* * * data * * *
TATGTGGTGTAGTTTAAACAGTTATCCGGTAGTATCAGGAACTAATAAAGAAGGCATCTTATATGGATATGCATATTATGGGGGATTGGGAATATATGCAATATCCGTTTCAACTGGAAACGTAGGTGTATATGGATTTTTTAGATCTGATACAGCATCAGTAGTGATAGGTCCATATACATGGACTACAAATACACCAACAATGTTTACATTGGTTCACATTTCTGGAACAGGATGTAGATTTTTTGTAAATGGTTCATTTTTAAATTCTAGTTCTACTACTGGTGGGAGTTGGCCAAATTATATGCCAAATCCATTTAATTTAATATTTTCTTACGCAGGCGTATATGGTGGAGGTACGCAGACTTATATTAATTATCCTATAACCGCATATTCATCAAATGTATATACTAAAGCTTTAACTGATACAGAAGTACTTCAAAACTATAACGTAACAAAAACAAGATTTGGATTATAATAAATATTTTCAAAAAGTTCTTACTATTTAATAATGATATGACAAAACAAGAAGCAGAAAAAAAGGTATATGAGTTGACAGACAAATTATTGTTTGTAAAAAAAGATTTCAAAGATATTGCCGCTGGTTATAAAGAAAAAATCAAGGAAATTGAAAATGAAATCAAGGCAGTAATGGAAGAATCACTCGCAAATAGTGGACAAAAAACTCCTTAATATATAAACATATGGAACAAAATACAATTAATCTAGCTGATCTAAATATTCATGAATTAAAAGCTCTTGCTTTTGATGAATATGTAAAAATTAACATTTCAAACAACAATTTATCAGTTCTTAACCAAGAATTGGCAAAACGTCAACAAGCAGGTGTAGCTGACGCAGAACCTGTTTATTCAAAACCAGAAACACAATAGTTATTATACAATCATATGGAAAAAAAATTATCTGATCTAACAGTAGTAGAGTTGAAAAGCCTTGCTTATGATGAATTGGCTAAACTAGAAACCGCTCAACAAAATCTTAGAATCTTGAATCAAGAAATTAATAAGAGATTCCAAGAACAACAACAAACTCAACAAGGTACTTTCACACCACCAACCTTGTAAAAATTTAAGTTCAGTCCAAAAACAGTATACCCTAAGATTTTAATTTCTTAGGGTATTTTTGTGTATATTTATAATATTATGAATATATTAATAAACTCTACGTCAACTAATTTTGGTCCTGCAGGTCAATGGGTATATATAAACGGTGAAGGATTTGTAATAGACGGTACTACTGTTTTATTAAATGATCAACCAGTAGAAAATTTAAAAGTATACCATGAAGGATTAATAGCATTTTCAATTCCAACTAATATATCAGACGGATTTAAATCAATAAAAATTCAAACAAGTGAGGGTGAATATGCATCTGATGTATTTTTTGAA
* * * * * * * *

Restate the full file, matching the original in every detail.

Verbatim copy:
TATGTGGTGTAGTTTAAACAGTTATCCGGTAGTATCAGGAACTAATAAAGAAGGCATCTTATATGGATATGCATATTATGGGGGATTGGGAATATATGCAATATCCGTTTCAACTGGAAACGTAGGTGTATATGGATTTTTTAGATCTGATACAGCATCAGTAGTGATAGGTCCATATACATGGACTACAAATACACCAACAATGTTTACATTGGTTCACATTTCTGGAACAGGATGTAGATTTTTTGTAAATGGTTCATTTTTAAATTCTAGTTCTACTACTGGTGGGAGTTGGCCAAATTATATGCCAAATCCATTTAATTTAATATTTTCTTACGCAGGCGTATATGGTGGAGGTACGCAGACTTATATTAATTATCCTATAACCGCATATTCATCAAATGTATATACTAAAGCTTTAACTGATACAGAAGTACTTCAAAACTATAACGTAACAAAAACAAGATTTGGATTATAATAAATATTTTCAAAAAGTTCTTACTATTTAATAATGATATGACAAAACAAGAAGCAGAAAAAAAGGTATATGAGTTGACAGACAAATTATTGTTTGTAAAAAAAGATTTCAAAGATATTGCCGCTGGTTATAAAGAAAAAATCAAGGAAATTGAAAATGAAATCAAGGCAGTAATGGAAGAATCACTCGCAAATAGTGGACAAAAAACTCCTTAATATATAAACATATGGAACAAAATACAATTAATCTAGCTGATCTAAATATTCATGAATTAAAAGCTCTTGCTTTTGATGAATATGTAAAAATTAACATTTCAAACAACAATTTATCAGTTCTTAACCAAGAATTGGCAAAACGTCAACAAGCAGGTGTAGCTGACGCAGAACCTGTTTATTCAAAACCAGAAACACAATAGTTATTATACAATCATATGGAAAAAAAATTATCTGATCTAACAGTAGTAGAGTTGAAAAGCCTTGCTTATGATGAATTGGCTAAACTAGAAACCGCTCAACAAAATCTTAGAATCTTGAATCAAGAAATTAATAAGAGATTCCAAGAACAACAACAAACTCAACAAGGTACTTTCACACCACCAACCTTGTAAAAATTTAAGTTCAGTCCAAAAACAGTATACCCTAAGATTTTAATTTCTTAGGGTATTTTTGTGTATATTTATAATATTATGAATATATTAATAAACTCTACGTCAACTAATTTTGGTCCTGCAGGTCAATGGGTATATATAAACGGTGAAGGATTTGTAATAGACGGTACTACTGTTTTATTAAATGATCAACCAGTAGAAAATTTAAAAGTATACCATGAAGGATTAATAGCATTTTCAATTCCAACTAATATATCAGACGGATTTAAATCAATAAAAATTCAAACAAGTGAGGGTGAATATGCATCTGATGTATTTTTTGAA